Ever wanted to live like royalty ... or at least like a British Lord?
Visitors can seek out the royal treatment with a vacation on the 35,000-acre estate of the Duke and Duchess of Devonshire, who have opened up their land and their home to the public.
The estate, located about 150 miles north of London, attracts tourists from around the world seeking a stroll through history. And starting this week, the newly renovated Gardener's Cottage can be rented to visitors for £1,197 to £2,391 per week ($2,035 to $4,065), depending on the season.
The cottage, built in the early 19th century, is considered the most luxurious on the estate and will officially open to guests on Thursday. It sleeps six and offers a four-poster bed, two free-standing clawfoot bathtubs and antique furniture.
The estate itself includes the 500-year-old Chatsworth House, where the Duke and Duchess reside. The historic home draws in over 700,000 tourists annually who come to marvel at the dozens of rooms that are open to the public.
While Chatsworth House is not available to rent, visitors may opt to stay in the Gardener's Cottage -- the closest cottage to the stately Chatsworth House -- or one of the estate's 23 other vacation cottages that are dotted along the property and designed to provide a taste of historic England. Many cottages date back to the 17th century.
American history buffs are also drawn to the estate because the late president John F. Kennedy's sister is buried there. Kathleen "Kick" Kennedy married into the Duke's family during World War II, and her grave site sits next to that of the Duke's father.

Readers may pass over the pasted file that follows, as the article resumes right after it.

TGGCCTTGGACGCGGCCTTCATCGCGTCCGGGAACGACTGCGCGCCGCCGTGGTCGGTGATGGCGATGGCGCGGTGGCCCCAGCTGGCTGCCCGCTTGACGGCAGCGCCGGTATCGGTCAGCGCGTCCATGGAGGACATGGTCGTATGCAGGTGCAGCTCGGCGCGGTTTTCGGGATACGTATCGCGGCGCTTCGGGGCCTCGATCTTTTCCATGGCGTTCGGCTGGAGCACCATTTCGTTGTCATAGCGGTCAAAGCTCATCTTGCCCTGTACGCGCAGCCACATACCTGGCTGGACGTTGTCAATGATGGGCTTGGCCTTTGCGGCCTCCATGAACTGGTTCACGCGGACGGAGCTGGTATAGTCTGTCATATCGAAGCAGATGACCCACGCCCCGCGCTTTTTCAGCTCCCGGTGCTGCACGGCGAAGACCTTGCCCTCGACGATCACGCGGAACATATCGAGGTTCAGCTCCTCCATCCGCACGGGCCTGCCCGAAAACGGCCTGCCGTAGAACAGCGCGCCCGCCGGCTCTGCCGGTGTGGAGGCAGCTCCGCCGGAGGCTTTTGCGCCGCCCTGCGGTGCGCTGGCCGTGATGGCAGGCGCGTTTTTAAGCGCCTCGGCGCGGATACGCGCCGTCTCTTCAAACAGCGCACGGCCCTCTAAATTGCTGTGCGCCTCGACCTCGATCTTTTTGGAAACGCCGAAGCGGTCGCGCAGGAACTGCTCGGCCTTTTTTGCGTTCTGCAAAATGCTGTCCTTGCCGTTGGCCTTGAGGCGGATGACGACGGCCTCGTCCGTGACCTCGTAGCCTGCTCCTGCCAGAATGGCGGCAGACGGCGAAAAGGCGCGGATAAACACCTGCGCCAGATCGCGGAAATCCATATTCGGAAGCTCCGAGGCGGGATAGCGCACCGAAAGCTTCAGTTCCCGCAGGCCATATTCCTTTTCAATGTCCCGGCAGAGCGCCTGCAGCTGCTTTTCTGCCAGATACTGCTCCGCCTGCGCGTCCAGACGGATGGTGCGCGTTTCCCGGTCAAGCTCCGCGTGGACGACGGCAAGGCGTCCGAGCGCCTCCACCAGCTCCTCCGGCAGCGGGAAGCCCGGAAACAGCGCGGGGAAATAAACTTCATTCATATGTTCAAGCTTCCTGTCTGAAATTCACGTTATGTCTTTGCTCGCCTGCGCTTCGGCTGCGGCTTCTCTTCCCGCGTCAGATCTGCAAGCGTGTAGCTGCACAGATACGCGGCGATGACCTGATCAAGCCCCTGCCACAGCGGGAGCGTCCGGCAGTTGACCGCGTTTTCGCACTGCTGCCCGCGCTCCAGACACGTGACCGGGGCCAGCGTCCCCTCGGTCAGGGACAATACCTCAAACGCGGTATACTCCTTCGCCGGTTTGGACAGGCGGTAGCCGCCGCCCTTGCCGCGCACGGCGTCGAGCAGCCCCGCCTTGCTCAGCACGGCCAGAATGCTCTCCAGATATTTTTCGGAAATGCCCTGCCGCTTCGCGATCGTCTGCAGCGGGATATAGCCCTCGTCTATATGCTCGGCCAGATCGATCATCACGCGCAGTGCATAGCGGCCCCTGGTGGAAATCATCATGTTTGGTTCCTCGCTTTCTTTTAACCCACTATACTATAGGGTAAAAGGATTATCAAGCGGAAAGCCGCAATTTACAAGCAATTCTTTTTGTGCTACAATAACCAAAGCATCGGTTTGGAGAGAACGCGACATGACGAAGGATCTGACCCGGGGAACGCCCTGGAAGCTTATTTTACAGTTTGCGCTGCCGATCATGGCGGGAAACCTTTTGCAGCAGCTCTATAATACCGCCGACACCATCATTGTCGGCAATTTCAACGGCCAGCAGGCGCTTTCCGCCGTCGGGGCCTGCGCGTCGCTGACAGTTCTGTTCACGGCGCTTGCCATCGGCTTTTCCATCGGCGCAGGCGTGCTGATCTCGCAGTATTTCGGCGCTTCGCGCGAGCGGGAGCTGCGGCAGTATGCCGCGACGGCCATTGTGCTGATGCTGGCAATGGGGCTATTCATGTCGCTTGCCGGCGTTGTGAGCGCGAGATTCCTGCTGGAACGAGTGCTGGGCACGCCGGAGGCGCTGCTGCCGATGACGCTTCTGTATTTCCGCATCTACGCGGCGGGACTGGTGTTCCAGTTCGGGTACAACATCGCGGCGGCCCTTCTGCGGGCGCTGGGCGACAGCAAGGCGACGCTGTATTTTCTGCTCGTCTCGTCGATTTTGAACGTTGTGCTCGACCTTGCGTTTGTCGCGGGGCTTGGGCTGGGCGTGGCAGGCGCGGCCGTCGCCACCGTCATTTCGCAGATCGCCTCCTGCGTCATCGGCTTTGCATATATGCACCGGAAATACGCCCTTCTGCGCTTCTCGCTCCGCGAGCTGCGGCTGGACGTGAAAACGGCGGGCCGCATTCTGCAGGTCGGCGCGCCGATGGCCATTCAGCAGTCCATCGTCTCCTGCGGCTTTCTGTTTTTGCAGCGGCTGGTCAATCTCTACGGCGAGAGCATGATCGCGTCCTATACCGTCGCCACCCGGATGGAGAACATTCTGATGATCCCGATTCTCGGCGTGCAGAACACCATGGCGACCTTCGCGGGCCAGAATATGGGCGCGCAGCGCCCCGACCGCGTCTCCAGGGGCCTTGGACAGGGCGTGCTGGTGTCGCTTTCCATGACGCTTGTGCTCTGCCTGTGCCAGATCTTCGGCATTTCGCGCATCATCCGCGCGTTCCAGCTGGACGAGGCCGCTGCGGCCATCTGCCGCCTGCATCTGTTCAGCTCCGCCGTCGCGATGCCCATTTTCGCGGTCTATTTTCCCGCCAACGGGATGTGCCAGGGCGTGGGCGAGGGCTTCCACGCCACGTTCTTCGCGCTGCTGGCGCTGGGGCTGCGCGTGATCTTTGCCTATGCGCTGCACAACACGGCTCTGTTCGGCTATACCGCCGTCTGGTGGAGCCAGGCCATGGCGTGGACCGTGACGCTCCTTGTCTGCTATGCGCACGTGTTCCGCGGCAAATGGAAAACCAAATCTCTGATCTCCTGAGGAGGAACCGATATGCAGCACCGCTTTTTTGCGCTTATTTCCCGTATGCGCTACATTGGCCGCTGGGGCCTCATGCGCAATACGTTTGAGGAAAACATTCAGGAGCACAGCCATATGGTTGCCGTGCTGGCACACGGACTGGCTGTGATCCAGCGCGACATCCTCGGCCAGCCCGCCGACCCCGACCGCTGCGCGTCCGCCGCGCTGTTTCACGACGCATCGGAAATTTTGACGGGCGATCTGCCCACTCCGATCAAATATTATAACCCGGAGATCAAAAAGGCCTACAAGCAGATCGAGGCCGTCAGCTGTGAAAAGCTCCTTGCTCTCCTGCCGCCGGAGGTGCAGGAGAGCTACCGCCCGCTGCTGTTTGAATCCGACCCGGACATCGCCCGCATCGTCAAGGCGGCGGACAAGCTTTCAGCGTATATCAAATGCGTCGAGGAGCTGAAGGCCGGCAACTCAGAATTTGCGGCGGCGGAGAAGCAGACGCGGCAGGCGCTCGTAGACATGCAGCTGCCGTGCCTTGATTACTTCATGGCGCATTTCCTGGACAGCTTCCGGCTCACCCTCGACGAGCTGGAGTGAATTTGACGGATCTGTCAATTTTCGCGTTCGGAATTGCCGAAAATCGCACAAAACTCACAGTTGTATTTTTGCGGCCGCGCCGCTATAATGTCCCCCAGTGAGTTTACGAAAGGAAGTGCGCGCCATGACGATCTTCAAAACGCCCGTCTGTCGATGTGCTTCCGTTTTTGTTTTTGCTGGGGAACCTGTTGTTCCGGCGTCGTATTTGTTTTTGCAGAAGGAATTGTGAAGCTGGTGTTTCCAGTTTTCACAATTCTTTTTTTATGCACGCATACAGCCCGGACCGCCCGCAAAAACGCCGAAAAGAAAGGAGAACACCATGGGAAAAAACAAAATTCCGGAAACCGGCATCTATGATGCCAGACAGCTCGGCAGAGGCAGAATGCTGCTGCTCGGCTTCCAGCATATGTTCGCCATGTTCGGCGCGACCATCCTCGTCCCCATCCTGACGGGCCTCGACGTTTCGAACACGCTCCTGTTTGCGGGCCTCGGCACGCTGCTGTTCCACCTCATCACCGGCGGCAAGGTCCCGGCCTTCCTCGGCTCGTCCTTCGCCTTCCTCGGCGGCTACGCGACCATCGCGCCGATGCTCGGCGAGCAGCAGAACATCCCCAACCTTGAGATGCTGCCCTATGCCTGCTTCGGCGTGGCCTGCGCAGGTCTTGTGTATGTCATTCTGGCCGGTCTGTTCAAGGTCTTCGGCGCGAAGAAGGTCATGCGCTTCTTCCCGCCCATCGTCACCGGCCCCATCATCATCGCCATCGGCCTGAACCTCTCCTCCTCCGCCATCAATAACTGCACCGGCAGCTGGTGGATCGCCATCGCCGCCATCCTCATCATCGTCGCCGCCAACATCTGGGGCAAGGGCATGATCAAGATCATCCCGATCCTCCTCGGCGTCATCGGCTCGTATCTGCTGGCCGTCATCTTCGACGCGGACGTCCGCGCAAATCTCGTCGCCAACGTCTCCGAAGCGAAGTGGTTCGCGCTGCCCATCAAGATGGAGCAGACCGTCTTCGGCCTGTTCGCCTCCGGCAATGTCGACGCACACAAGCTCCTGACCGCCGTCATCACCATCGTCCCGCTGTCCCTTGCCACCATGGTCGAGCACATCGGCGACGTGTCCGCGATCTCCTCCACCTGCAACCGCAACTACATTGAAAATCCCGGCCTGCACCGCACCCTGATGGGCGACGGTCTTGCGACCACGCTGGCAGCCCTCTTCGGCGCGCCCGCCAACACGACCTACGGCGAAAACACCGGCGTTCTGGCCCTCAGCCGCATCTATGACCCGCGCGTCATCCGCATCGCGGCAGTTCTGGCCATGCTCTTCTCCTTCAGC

Also catering to visitors on the estate are pubs, a hotel, a brewery, a pool, a golf course and a farm shop. The rest of the estate includes farms, quarry interests and 500 cottages that are leased by local villagers.
The Gardener's Cottage was designed and decorated by the Duchess herself, with much of the furniture taken from the attic in her own home. She told CNNMoney the interior design was inspired by the English novelist Jane Austen.
"We really want people to relax and enjoy themselves," said the Duchess of Devonshire, noting that she wants people to kick back and have a cup of tea.
The estate is run as both a for-profit business under the name of the Devonshire Group, and a not-for-profit charity called the Chatsworth House Trust.
The not-for-profit side, which encompasses the stately Chatsworth House and manicured gardens, brings in over £10 million ($17 million) per year through paying tourists who come to take in the sights. The money is used to pay staff and keep the property in good condition.
The Devonshire Group controls the remaining parts of the estate. The company would not reveal information about its revenue and profit, though it's worth noting that the farm shop alone can make well over £6 million ($10.2 million) a year.
"It is our home, but it is also our business," said the Duke. "We employ over 600 people here. We're expanding steadily away with new projects, businesses and new ideas .... It's not just a game. But it is great fun and when the sun shines [on the property] there's nothing like it."
Branding is also taken seriously on the estate -- all the cottages and fences are painted with the same vibrant Chatsworth blue color.